while i'm the first to pop my eyes at a wall of books rising to the rafters, i often think about the lonely life of books positioned well above a reachable level. even with a library ladder, it's always the books within arm's reach that will get the most attention. the rest become, for the most part, decoration. so while i'm awed by sky-high libraries, i'm equally enamoured by the intimate scale of interiors by architects like adolf loos and frank lloyd wright. the bibliothèque nationale in paris couples a monumental space with shelving designed according to human proportions (see image above, from "the library at night" by alberto manguel).
an inventive way to get a little extra accessible height to bookshelves is shown in the library of the judd foundation in marfa, texas (shown below). the bottom shelf extends out at double-depth to provide a bench seat for either sitting to read at the case, or for standing on to reach the highest shelves. this is a good solution for those that might be too short for the top few shelves, or those who only need a little extra step to to the top shelf. it's integral, self-explanatory, and effective. a great idea.
the unbelievably prolific designer enzo mari has created some truly beautiful shelving in all sorts of materials, including the metal systems shown above, manufactured by robots in italy. he's also designed bookcases in wood and cardboard. so, what does mari use in his own home? none of the above. he uses the out of production glifo, a super-flexible polypropylene system he designed in 1967 (shown below, from the book "at home with the makers of style").
as the name suggests, the '93-'08 shelving system by horm was originally designed in 1993, and recently updated.
information from horm: “It was 1993 when Solaio was born, a product that to this very day is still a herald of the company style, inspired by a Gardella architecture.
This year we present the third evolution of that system, with a different name, since we felt the need to underline the new aesthetic statement and, above all, to remind us and the world about the fact that this line still belongs to after 15 years”. We were finally able to get rid of the rear elements, to optimize height, to rationalize the various cavities, and to easily expand width, to insert the writing desk and the ultra-slim TV, to have a bar shelf, boxes for secret objects, a tray that seems to float in mid air, to create the corner. A graphic game that becomes a further response to contemporary trends that suggest light, versatile bookshelves, that are simple and straight-forward only at first sight."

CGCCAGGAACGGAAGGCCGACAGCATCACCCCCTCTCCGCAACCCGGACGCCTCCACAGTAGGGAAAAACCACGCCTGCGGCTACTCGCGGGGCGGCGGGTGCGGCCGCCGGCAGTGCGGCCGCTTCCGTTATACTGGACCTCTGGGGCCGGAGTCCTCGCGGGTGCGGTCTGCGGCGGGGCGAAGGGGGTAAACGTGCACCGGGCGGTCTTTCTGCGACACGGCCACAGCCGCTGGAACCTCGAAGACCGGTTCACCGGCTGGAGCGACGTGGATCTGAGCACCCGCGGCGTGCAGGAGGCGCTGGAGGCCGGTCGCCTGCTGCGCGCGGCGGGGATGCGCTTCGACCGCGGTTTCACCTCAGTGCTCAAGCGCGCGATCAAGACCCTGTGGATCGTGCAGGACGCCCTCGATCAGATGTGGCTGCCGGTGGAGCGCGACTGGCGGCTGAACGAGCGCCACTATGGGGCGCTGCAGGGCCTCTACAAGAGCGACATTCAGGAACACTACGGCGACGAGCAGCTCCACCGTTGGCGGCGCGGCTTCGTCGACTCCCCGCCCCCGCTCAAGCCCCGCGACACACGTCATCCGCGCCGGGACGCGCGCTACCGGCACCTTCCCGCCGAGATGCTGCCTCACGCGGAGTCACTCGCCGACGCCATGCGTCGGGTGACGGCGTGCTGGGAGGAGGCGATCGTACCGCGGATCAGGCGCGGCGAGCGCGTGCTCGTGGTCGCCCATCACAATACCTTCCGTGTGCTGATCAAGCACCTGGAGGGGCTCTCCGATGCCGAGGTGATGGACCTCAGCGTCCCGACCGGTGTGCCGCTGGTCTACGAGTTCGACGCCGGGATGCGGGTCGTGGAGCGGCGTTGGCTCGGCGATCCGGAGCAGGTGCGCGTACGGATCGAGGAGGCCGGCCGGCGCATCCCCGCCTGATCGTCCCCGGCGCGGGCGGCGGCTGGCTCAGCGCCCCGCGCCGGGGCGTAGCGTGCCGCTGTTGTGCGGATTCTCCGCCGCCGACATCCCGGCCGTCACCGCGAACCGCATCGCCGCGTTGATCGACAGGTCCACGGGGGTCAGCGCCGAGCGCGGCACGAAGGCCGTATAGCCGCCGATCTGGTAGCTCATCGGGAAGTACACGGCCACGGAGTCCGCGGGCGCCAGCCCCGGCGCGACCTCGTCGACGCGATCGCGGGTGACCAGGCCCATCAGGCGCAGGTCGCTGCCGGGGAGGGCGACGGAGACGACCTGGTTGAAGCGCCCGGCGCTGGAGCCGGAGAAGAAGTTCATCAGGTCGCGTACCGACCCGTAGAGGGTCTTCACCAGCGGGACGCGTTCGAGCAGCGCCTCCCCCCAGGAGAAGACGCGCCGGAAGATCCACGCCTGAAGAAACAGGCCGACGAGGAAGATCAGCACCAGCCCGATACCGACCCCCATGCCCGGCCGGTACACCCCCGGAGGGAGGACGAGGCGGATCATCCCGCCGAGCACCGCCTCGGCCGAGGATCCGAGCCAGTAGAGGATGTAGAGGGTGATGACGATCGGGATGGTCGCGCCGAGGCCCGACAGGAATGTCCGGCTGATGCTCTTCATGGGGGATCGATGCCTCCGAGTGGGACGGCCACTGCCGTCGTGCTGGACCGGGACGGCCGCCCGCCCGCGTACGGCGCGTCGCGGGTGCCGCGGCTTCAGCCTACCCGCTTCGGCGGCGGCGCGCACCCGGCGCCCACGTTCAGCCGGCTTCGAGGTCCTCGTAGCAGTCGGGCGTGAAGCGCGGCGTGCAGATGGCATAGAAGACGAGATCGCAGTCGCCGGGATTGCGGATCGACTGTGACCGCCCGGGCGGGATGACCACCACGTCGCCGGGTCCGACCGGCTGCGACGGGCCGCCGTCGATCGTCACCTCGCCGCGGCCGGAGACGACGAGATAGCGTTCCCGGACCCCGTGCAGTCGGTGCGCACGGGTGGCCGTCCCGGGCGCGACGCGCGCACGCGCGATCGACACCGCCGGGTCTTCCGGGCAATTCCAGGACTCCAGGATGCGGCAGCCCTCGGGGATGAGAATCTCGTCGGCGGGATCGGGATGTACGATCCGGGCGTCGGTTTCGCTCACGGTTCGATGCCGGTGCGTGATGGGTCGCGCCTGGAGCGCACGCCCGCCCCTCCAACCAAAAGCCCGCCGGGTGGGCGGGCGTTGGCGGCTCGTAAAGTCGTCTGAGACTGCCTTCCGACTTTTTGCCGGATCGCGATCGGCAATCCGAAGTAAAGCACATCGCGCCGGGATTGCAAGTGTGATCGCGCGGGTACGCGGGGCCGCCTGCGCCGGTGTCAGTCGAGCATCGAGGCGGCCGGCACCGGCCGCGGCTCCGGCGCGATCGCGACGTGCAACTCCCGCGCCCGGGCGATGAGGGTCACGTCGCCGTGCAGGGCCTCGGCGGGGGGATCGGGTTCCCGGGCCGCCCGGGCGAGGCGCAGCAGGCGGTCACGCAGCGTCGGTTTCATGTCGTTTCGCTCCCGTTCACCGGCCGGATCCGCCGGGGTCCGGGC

ok, it's not books, and ok, i'm not even certain where the shelves are from, and ok, ok, this picture's been floating around the blogosphere for a while now, but i couldn't resist posting german dj ellen allien's great living room full of shelves. sue me.
no question what "influenced" this line of low-cost shelving from habitat. it gives nods to many great designs, including classics by vitsoe, zanotta, and cappellini. habitat have made a nice, clean, minimal system they can call their own. ikea tried a similar imitation that fell short with cheap looking finishes and glass shelves. (personal preference. the dust and fingerprints that show up on glass shelves makes them a high maintenance nightmare. plus, the ikea system has painted wood, satin finish metal and glass all in the same system. i much prefer the all-in-one look of the habitat system.)
available only at heal's in the uk, the stay line of shelving has been "specially designed to lean against a wall and brace under its own weight", though it doesn't seem terribly necessary: the design looks bulky enough to handle two back legs without changing its look substantially. still, i find something quite endearing about the low unit. now, when does heal's open in the us?